Chloride is an essential plant nutrient but under saline conditions it becomes part of the problem for plants. Interestingly during the work for the HALO project chloride is steadily emerging as a key player in the response of quinoa to salinity stress. Yet, most work on salinity tolerance has focused on sodium and potassium. Furthermore, the majority of the information that we have on chloride in the context of salinity tolerance comes from work on non-halophytes (i.e. plants that don’t like salt). Together with Prof Tim Colmer (University of Western Australia) and Dr. Tracey Ann Cuin (UTas), in this opinion paper published in Trends in Plant Science we look at how halophytes could deal with excess chloride under saline conditions. In particular we challenge the traditional view that breeding for reduced chloride uptake would benefit plant salinity tolerance, especially for halophytes that have evolved to use it to thrive in saline soils. We also propose that salinity tolerance could be achieved by looking at traits that control chloride uptake rather than its efflux from the roots. Here is the link to the opinion paper.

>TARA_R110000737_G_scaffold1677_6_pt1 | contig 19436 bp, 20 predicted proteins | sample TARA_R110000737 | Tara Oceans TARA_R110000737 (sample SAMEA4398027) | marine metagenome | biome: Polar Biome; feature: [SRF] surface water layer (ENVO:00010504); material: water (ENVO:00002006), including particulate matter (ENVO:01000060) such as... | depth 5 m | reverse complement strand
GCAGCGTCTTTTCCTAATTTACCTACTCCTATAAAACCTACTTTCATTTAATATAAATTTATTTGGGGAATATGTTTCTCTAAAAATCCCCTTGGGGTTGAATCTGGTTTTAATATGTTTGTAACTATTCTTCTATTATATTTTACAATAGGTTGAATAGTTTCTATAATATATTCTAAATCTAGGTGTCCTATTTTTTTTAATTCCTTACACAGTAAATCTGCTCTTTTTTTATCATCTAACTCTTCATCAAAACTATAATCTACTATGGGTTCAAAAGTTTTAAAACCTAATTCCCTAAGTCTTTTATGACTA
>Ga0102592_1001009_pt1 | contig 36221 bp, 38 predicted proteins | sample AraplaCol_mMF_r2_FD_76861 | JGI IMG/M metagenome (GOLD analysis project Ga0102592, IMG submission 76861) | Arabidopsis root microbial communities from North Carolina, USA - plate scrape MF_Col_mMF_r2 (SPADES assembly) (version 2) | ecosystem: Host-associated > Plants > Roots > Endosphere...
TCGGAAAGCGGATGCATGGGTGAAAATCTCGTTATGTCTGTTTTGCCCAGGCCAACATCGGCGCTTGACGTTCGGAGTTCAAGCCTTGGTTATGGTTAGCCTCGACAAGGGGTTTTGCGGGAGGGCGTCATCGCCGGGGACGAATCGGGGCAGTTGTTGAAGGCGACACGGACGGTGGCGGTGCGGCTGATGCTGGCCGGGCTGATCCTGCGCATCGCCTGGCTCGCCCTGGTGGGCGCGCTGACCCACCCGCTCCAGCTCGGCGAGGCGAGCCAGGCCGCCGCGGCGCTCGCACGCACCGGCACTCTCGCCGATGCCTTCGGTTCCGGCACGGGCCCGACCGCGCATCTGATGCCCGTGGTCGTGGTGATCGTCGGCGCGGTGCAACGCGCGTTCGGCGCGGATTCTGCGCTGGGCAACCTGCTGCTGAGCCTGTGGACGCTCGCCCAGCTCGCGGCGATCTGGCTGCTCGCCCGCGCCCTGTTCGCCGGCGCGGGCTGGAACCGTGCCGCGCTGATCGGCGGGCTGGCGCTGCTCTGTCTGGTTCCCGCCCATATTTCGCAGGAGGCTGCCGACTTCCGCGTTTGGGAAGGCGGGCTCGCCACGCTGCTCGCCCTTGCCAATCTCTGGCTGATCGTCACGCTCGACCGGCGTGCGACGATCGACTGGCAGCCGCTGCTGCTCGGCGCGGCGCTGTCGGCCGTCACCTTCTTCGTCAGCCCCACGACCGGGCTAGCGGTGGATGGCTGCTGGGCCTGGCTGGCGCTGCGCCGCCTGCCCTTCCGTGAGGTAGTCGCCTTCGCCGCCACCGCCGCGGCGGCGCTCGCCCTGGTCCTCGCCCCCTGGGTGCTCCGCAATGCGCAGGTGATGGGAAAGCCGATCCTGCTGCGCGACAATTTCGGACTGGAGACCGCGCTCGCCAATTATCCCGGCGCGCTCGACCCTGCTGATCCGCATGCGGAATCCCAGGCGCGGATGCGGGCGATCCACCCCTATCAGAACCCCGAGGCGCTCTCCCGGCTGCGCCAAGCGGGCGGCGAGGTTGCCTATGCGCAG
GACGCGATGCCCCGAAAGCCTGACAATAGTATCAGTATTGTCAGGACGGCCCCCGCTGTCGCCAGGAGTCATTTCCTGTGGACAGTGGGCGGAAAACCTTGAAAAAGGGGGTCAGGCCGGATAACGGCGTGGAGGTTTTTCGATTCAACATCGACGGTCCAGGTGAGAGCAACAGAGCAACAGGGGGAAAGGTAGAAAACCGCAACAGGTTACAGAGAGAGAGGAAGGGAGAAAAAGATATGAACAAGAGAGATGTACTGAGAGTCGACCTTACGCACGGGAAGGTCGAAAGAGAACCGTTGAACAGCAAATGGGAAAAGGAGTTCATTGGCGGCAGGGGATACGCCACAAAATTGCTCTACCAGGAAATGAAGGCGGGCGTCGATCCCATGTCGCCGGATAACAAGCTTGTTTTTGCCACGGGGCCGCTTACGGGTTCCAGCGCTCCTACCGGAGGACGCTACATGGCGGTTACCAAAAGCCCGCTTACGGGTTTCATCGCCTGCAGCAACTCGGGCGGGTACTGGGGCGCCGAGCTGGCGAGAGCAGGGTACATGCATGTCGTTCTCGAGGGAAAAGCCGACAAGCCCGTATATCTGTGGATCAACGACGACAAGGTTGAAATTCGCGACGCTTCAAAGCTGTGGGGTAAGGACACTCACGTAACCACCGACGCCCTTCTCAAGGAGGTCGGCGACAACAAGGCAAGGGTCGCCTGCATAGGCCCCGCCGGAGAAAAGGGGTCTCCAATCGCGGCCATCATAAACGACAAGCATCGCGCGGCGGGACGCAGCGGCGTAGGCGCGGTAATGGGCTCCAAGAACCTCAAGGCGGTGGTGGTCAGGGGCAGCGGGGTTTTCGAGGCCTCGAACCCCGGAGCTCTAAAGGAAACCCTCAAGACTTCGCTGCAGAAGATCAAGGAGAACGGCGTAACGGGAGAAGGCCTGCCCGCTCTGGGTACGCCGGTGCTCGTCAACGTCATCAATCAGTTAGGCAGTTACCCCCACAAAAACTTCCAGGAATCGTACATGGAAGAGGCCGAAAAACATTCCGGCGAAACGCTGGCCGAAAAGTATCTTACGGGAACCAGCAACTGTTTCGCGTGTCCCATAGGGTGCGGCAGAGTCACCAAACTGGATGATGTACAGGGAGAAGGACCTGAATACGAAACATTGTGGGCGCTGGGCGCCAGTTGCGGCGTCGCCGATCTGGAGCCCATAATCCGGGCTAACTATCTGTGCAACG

Also if you want more information regarding ion transport under saline conditions (including of course chloride) you can also look at this other review that we wrote roughly at the same time.